Byron [s.] Barr
Ethel May Halls
Dr. Montfort F. Creves
Helen Gladys Percey
Geoffrey Steele Lieut. R.a.r.o., The Royal Dragoons
Philip G. Wisdom
Best Art Direction
Love Letters (1945)
This variation on the "Cyrano" story was written for the screen by Ayn Rand, who adapted Chris Massie's novel Pity My Simplicity. Rand had not written a screenplay at this point, though her play Night of Jan. 16th had been filmed in 1941, and her novel We the Living was made into an Italian film in 1942. Love Letters producer Hal Wallis hired Rand to write two scripts at the same time; You Came Along (1945) was the other, and it opened in theaters a month before Love Letters. Rand's most famous novel, The Fountainhead, would reach screens in 1949.
This was one of the first movies Hal Wallis produced after leaving Warner Bros. for Paramount in 1944. He originally envisioned Gregory Peck to star opposite Jones, but Peck felt Love Letters, with its amnesia theme, was too similar to his just-completed Spellbound (1945). Wallis decided to go with Joseph Cotten instead and got in touch with David Selznick, to whom both Cotten and Jones were under contract. Selznick agreed to the loan-outs under several conditions: that Selznick retain approval of Jones's hair, makeup and costumes; that Jones receive top billing over Cotten; that Jones be paid $100,000, a big sum in those days; and that shooting be wrapped by Jan. 1, 1945, so that Jones would be ready to start filming Duel in the Sun (1946). Even after Wallis agreed, Selznick never stopped bothering him with further memos and notes, "as if Love Letters were Selznick's movie." (Bernard Dick, Hal Wallis).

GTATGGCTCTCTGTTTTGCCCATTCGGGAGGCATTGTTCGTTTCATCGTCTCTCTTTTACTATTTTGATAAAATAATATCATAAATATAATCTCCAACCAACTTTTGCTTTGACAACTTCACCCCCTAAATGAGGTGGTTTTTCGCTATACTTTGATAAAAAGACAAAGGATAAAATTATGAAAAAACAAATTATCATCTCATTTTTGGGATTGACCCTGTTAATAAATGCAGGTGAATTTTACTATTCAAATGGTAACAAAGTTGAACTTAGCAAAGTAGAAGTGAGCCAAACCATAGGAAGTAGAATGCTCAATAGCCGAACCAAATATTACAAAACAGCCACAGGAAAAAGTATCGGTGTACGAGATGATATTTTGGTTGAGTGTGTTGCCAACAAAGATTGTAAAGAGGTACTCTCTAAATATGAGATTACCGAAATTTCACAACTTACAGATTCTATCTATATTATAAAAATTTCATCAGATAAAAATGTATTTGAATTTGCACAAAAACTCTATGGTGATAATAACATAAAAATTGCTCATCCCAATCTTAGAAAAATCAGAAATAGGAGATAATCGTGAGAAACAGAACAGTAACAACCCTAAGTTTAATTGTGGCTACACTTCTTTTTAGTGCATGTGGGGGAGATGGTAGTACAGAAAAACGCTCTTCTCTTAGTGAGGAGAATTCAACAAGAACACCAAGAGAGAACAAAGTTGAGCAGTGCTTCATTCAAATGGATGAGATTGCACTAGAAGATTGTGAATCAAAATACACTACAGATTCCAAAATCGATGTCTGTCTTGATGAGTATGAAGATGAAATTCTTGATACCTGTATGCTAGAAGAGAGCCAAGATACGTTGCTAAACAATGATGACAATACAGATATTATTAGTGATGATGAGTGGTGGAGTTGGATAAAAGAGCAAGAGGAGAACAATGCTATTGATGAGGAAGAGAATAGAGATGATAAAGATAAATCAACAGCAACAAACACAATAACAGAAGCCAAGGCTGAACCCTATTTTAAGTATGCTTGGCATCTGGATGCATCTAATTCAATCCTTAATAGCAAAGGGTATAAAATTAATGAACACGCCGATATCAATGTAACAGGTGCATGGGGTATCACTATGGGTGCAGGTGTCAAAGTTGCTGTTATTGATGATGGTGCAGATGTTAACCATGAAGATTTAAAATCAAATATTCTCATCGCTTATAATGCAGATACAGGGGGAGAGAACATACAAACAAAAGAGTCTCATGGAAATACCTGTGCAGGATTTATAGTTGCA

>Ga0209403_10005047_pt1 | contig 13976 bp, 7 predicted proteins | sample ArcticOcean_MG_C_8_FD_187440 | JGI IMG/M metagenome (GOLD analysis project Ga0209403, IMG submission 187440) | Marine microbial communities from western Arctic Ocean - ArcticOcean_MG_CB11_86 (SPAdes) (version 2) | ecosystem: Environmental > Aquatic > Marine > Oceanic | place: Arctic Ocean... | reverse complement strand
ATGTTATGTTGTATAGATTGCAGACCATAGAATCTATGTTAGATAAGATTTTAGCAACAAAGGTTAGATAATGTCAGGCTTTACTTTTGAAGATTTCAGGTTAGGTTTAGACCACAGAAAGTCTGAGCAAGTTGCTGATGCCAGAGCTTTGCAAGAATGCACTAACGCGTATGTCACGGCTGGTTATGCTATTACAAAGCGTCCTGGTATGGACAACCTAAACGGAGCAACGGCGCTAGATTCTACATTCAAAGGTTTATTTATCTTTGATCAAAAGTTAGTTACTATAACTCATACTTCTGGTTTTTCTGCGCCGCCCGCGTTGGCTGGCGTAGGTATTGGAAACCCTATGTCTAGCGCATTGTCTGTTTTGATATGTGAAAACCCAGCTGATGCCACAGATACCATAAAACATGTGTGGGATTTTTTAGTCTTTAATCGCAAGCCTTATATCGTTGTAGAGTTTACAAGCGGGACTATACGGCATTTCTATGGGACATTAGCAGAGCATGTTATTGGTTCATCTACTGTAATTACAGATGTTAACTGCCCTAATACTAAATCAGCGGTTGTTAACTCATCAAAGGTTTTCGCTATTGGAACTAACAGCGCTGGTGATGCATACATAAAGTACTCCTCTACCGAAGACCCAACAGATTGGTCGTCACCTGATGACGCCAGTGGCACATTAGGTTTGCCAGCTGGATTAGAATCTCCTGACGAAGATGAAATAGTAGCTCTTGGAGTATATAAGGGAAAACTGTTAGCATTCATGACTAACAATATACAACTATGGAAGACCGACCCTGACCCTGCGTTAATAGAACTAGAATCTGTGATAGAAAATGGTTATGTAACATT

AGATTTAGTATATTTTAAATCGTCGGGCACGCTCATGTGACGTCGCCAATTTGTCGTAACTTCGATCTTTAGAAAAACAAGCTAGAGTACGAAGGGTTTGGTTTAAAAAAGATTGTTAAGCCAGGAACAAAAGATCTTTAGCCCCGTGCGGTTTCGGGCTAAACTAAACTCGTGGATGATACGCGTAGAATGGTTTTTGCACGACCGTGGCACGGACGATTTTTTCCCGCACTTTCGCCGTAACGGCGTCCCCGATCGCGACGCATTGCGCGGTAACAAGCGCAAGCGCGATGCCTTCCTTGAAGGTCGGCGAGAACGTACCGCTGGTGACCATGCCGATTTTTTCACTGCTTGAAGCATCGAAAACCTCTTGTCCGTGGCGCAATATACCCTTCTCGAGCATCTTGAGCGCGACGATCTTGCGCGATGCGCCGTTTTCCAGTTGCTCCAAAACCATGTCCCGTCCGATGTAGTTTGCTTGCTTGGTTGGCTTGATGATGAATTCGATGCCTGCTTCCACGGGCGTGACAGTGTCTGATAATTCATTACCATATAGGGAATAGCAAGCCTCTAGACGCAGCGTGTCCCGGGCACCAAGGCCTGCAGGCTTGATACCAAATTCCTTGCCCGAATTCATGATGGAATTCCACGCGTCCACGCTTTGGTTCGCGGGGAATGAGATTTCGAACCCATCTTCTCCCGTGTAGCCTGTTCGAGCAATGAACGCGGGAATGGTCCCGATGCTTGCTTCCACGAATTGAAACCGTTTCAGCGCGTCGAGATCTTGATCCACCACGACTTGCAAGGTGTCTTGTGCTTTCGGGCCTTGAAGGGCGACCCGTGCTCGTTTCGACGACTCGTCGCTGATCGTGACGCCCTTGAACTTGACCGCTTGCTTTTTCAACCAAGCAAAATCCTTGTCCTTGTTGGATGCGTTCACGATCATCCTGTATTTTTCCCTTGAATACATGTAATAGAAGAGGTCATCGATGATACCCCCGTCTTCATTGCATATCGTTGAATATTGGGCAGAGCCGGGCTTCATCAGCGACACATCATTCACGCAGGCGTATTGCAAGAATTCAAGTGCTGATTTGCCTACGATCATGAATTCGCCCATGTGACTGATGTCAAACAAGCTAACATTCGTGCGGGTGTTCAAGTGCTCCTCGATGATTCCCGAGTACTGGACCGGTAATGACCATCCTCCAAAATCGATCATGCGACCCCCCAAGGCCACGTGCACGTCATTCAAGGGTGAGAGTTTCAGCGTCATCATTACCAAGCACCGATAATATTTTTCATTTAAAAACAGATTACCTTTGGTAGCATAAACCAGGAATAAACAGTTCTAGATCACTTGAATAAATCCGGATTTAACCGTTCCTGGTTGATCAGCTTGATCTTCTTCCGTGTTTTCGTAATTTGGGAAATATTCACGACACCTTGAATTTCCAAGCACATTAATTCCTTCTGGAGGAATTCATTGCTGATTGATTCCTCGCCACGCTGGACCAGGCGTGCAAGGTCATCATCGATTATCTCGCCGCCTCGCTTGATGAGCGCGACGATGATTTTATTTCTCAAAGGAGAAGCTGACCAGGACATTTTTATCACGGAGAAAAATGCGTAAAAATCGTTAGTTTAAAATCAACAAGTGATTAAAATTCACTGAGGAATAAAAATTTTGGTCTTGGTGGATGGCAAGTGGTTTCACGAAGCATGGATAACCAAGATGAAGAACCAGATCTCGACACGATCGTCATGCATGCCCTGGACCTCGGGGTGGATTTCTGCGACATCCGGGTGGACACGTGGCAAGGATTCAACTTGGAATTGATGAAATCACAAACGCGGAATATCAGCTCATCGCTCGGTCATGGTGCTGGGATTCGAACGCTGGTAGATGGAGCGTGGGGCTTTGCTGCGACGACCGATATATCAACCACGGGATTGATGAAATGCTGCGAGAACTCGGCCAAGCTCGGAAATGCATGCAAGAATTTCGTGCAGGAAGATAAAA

The hassle was worth it. Love Letters was a success and Jones received her third of four consecutive Oscar® nominations. (She lost to Joan Crawford in Mildred Pierce.) She would receive a fifth nomination a decade later. Love Letters also captured nominations for Best Score, Best Song, and Best Black-and-White Art Direction.
Love Letters was shot by the great Lee Garmes, whose expressive and moody cinematography greatly enhances the romantic feel of the picture. Garmes later recalled in Charles Higham's book Hollywood Cameramen: "On Love Letters I used the same method I used on Guest in the House (1944). I created an artificial landscape: clouds, trees, everything were in the studio. Dieterle, the director, used to go home every night and have dinner, and afterwards he'd have a little tiny set at home which he'd put the actors on in the shape of tiny dried-up peas. He'd move them around to prepare the next day's shooting."
William Dieterle was a freelance director at this point. He had built his career at Warner Brothers in the 1930s, directing many prestige pictures there under Hal Wallis - films like The Life of Emile Zola (1937) and Juarez (1939). He had a reputation as a sadist on the set and always wore white gloves to work. Nonetheless he coaxed a fine performance out of Jennifer Jones and would direct her again in Duel in the Sun and Portrait of Jennie (1948), both of which also co-starred Joseph Cotten. The two stars would team up for five pictures in all.